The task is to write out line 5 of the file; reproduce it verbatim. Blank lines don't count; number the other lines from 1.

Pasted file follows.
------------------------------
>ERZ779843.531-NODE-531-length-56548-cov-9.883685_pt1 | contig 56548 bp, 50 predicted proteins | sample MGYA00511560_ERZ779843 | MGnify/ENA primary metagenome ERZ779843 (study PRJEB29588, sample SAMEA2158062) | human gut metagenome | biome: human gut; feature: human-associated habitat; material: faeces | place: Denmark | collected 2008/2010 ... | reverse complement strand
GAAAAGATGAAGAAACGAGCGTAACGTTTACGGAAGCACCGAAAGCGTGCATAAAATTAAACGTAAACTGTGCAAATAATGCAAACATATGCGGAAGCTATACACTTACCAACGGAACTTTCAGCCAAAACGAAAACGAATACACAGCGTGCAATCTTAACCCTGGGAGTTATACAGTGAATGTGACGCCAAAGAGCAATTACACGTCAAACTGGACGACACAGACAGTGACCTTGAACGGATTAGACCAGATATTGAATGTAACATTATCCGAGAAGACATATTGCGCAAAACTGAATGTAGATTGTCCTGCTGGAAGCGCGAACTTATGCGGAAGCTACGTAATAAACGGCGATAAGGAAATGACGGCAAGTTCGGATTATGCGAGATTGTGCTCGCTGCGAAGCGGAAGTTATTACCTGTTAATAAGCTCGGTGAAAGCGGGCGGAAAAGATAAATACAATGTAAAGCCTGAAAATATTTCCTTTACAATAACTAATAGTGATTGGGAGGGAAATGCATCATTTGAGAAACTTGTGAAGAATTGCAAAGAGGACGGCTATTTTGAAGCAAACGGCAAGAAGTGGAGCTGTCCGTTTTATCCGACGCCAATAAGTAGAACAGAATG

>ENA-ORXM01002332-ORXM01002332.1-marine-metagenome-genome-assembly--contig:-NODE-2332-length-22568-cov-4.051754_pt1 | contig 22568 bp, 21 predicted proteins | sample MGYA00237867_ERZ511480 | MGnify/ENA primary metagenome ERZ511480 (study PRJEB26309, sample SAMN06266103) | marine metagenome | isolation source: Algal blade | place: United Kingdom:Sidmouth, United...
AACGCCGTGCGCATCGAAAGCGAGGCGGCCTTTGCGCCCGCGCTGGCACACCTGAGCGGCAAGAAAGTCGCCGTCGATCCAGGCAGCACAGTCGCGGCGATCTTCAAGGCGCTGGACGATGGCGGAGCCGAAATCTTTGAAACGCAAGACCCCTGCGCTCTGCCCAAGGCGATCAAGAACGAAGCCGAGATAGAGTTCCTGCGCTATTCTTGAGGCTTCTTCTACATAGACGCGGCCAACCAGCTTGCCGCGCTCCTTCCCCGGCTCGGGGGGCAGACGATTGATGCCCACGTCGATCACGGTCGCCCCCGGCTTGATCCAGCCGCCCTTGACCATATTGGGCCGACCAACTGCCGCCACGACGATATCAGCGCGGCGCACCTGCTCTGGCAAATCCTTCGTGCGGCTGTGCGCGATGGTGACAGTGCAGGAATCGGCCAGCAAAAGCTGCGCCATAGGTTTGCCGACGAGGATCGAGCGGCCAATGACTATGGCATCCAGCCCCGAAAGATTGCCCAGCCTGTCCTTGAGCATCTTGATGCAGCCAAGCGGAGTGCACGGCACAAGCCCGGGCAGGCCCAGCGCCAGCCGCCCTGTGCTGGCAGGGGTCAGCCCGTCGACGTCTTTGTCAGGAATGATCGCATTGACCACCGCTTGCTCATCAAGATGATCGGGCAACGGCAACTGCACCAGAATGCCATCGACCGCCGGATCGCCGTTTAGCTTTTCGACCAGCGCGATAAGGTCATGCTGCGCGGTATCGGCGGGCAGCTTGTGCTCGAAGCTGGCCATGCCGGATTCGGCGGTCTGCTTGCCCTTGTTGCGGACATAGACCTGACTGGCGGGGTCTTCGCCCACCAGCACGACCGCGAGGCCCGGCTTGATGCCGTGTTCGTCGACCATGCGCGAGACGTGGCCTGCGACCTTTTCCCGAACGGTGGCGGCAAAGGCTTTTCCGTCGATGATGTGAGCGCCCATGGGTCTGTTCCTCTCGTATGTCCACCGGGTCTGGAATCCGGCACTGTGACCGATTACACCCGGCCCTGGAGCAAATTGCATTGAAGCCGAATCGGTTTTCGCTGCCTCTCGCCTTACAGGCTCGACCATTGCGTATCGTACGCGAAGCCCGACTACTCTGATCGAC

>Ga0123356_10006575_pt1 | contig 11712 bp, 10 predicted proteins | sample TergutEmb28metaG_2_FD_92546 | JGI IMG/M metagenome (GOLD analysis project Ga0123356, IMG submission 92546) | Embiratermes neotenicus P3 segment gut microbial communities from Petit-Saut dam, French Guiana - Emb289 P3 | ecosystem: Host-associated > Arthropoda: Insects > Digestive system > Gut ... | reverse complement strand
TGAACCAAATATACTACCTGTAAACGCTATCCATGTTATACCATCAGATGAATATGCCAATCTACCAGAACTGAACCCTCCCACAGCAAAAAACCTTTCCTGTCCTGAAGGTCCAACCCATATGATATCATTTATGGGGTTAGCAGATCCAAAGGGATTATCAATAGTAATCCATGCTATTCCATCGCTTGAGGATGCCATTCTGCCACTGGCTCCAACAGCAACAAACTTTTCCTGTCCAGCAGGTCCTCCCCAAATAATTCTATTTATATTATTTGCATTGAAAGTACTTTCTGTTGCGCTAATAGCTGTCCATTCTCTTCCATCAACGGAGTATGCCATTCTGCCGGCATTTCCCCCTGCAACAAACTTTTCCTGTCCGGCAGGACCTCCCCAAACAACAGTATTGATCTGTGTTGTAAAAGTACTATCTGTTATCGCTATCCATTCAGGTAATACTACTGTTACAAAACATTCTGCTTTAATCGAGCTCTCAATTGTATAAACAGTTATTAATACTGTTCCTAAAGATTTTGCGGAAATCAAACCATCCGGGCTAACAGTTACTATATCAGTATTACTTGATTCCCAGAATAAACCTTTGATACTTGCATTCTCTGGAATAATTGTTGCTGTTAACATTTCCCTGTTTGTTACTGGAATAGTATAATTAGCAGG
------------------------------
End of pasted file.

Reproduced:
>Ga0123356_10006575_pt1 | contig 11712 bp, 10 predicted proteins | sample TergutEmb28metaG_2_FD_92546 | JGI IMG/M metagenome (GOLD analysis project Ga0123356, IMG submission 92546) | Embiratermes neotenicus P3 segment gut microbial communities from Petit-Saut dam, French Guiana - Emb289 P3 | ecosystem: Host-associated > Arthropoda: Insects > Digestive system > Gut ... | reverse complement strand